Employment reduces recidivism, and Wisconsin is taking strides to provide job support for people who have been incarcerated.

Nazish Dholakia | Senior Writer

At the Oakhill Correctional Institution, a prison in the town of Oregon, Wisconsin, Benjamin sat at a computer in the facility’s job center, filling out applications and scheduling interviews. He was set to leave prison and return home in the coming weeks.

Ninety-five percent of people in prison will eventually return to their communities, and hundreds of thousands of them, like Benjamin, are released every year. But unlike him and others in Wisconsin, most receive little to no support after they leave. Instead, they face numerous challenges that make it harder to secure housing and find jobs.

Most states have not devoted significant resources to facilitate reentry for formerly incarcerated people, even though study after study has found that those who do secure employment are less likely to be reincarcerated. People are often released with limited resources, having earned pennies per hour for the work they did in prison, and few, if any, opportunities to further their education or access job training. The conditions of probation and parole can further hinder their attempts to secure employment, and requirements like mandatory drug tests in the middle of the day can make it exponentially harder to find and keep a job.

With the support of federal grants, Wisconsin’s Department of Corrections (WIDOC) is working to decrease the barriers incarcerated people face when they return home.

WIDOC provides vocational training opportunities in high-demand fields and operates five job centers in prisons, including the Oakhill facility, with plans to open five more later this year. The centers are the product of a collaboration between WIDOC and the Workforce Development Board of South Central Wisconsin (WDBSCW).

“Our relationship with WDBSCW allowed us to experiment. In opening the job center at Oakhill, we did something that had never been done before, and it turned out to be a great success,” said Silvia Jackson, reentry director at WIDOC. “The workforce development boards in Wisconsin know the field. They’re connected with employers, so it makes sense to partner with them.”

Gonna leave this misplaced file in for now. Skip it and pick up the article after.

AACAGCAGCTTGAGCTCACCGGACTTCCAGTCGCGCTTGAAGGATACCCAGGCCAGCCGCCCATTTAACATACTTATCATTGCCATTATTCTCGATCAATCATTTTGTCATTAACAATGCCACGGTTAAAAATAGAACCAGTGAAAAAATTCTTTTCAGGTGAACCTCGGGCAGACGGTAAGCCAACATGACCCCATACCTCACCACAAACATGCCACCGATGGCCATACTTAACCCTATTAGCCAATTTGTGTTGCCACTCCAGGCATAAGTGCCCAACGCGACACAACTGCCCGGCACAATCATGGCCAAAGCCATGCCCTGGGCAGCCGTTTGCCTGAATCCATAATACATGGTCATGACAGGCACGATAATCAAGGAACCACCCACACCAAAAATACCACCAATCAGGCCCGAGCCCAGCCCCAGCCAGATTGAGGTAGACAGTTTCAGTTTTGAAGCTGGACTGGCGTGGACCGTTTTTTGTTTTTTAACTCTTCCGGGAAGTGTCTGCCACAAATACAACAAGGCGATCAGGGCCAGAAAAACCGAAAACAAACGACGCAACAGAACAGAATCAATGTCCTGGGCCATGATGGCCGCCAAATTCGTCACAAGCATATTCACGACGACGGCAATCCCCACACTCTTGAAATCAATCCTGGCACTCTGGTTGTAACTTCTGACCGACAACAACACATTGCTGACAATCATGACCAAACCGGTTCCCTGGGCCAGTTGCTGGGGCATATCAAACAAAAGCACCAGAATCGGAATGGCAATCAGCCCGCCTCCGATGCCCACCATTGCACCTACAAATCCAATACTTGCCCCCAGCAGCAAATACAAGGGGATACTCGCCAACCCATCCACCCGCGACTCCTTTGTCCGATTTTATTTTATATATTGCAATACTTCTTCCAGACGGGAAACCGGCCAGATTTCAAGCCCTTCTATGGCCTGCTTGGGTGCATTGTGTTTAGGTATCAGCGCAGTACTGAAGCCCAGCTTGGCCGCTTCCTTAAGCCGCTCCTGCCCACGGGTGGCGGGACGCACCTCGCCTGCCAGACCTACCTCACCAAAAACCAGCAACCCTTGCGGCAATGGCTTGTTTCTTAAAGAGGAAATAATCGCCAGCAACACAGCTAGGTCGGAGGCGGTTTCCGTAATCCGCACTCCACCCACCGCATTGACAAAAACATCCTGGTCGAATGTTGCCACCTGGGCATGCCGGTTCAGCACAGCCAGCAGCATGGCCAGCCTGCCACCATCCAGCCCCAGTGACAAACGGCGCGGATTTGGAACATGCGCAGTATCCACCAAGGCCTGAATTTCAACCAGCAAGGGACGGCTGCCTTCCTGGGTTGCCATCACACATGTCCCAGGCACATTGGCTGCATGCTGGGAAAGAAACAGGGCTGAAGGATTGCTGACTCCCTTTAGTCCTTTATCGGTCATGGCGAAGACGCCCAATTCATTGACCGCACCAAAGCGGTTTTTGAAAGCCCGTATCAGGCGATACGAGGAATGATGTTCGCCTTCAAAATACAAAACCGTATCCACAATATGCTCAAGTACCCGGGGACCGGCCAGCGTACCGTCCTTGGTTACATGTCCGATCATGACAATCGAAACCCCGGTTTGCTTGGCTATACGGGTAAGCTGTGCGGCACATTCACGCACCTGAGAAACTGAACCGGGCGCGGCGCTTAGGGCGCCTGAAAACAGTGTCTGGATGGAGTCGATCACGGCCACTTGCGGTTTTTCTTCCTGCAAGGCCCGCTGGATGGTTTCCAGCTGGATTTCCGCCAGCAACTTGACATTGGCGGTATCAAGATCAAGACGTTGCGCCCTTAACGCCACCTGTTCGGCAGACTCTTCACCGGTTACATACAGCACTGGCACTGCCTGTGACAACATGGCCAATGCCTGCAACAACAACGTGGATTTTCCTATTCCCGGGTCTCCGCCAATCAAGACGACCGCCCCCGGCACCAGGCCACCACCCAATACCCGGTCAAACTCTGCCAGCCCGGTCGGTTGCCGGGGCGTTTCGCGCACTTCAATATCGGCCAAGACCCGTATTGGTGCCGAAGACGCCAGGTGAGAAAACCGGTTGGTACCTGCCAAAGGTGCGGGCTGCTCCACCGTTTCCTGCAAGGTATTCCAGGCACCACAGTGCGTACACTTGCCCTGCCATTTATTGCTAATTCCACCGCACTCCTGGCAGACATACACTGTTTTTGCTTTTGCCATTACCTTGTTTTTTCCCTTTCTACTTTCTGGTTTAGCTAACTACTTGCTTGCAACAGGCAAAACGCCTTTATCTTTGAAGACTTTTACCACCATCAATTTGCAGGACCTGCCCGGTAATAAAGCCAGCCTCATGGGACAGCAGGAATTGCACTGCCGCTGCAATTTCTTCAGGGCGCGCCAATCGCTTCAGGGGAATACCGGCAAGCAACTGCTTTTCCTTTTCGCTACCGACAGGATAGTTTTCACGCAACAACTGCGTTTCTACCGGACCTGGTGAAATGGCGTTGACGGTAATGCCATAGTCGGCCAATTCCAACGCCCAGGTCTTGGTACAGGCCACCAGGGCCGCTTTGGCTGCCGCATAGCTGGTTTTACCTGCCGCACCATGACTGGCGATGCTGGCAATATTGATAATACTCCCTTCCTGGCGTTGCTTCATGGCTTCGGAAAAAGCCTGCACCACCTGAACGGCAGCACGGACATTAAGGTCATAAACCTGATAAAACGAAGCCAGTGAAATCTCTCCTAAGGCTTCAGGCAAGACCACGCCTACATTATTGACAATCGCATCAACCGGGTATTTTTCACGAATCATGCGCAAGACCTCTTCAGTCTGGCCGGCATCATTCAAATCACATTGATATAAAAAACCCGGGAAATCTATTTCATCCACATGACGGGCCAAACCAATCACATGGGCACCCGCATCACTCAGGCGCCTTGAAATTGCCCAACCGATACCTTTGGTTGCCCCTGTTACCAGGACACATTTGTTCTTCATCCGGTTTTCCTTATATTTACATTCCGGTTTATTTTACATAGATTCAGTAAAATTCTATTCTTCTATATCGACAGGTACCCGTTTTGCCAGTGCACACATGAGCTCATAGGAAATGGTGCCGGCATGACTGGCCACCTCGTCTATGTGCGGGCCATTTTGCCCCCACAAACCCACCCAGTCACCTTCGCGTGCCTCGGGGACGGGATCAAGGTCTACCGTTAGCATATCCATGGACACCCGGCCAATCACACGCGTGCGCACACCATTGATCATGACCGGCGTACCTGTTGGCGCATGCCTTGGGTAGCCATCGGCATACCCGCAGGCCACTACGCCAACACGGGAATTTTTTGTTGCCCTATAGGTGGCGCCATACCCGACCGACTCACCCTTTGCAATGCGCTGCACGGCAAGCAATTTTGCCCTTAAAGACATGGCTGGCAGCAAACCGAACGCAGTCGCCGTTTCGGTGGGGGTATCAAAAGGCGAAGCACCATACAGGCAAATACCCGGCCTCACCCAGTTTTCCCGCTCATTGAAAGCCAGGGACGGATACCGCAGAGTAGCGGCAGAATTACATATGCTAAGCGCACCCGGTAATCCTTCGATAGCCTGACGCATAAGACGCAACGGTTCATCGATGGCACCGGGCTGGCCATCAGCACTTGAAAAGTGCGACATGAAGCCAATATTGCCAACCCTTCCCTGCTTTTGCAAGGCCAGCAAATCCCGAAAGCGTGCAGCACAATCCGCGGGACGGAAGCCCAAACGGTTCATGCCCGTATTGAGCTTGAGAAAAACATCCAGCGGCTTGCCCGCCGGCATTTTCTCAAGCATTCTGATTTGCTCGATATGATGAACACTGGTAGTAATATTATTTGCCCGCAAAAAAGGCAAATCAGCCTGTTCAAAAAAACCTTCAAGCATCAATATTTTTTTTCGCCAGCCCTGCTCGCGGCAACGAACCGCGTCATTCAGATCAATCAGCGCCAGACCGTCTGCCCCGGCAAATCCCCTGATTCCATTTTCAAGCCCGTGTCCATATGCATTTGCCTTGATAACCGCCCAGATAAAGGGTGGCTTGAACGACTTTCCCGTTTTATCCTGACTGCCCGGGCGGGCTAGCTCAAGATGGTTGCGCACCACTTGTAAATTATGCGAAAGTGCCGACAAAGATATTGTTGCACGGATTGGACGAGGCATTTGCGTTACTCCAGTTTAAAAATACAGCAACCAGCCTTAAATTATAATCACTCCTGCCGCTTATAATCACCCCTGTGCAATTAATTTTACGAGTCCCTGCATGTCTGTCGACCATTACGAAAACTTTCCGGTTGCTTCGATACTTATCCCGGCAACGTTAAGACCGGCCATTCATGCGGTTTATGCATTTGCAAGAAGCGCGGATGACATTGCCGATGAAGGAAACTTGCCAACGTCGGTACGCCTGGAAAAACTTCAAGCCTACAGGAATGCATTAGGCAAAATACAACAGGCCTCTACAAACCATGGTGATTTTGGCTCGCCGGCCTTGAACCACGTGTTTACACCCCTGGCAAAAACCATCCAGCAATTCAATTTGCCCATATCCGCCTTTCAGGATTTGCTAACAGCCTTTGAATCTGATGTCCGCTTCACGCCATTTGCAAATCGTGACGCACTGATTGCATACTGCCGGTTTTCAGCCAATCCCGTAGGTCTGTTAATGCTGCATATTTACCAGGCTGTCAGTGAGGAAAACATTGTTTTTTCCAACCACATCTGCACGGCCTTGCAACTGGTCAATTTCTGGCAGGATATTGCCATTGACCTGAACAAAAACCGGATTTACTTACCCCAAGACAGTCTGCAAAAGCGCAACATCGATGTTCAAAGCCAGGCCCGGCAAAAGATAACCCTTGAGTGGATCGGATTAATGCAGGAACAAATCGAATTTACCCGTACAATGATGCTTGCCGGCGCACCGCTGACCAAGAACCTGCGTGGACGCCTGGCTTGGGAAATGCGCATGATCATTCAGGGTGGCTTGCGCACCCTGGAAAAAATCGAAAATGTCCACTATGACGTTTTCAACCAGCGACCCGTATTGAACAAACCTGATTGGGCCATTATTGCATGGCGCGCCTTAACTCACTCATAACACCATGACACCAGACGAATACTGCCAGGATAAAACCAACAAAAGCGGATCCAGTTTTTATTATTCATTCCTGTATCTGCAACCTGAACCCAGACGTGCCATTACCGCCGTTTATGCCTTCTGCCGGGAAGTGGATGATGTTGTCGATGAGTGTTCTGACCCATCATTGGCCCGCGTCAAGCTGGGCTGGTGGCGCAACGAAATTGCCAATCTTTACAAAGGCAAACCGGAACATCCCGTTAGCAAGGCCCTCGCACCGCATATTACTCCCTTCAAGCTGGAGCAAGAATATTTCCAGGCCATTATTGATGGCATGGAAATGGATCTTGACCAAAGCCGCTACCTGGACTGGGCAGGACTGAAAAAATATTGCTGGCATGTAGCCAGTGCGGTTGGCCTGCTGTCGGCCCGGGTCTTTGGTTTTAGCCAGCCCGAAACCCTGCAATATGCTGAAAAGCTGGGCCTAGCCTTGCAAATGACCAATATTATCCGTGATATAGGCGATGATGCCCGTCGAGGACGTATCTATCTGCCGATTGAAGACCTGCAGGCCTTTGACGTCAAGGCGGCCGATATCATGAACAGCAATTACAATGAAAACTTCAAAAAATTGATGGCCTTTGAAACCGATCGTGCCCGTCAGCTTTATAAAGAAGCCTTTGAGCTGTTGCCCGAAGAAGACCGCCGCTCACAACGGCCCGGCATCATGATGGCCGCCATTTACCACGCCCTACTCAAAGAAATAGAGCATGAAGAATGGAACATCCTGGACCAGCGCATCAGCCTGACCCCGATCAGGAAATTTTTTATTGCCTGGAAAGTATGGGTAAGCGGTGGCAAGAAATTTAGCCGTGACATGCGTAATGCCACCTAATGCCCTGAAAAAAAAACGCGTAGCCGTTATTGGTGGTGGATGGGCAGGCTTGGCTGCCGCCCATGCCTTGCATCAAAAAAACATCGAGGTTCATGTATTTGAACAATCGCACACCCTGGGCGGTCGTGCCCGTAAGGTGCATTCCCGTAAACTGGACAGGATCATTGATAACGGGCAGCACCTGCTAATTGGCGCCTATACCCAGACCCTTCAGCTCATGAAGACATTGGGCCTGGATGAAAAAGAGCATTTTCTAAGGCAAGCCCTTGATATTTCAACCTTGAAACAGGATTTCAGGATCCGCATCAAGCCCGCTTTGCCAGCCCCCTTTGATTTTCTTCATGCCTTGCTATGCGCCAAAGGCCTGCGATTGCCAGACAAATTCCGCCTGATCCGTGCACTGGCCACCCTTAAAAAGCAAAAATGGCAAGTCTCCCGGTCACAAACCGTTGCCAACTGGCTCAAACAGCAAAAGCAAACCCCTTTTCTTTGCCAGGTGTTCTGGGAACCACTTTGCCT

WIDOC also offers a pre- and post-release program called Windows to Work, which is available in several jails and prisons across the state. The program covers things like financial literacy and work skills, and Windows to Work coaches provide support to participants as they create resumes and search and apply for jobs. After they leave incarceration, participants continue to receive support in their job searches and in accessing community resources for food, housing, clothing, transportation, and other services. In some cases, Windows to Work also provides funding for transportation, education, and work supplies.

Less than a week after release, Benjamin found a job as a kitchen manager. Windows to Work helped him find housing, paid his security deposit and one month of rent, and provided clothing for work.

Benjamin is one of the lucky ones. Wisconsin and other states, like Texas, are finding innovative ways to support people in their job searches through partnerships with community-based organizations and collaborations with other government agencies.

Through the ARES Second Chance Act grant, WIDOC, in partnership with WDBSCW, will provide evidence-based practices training to community agencies in South Central Wisconsin. WIDOC and WDBSCW will also launch an app to share information about risks and needs so that agencies can be better equipped to provide employment services to formerly incarcerated people.

“With around 9,000 people returning to Wisconsin communities every year from incarceration, it’s critical we develop policies and programs that support incarcerated people,” Jackson said.

Although this kind of partnership between state departments of corrections and workforce boards is rare, WIDOC and the workforce board agree that it’s critical to achieve their overarching goal.

“We share a mission – and a community,” said Seth Lentz, chief executive officer at WDBSCW. “Everybody really wants people who were incarcerated to be able to successfully reintegrate into the community. And ultimately, our dream is to reduce the recidivism and incarceration rate.”

Read the full article on Vera Institute of Justice’s Think Justice Blog.




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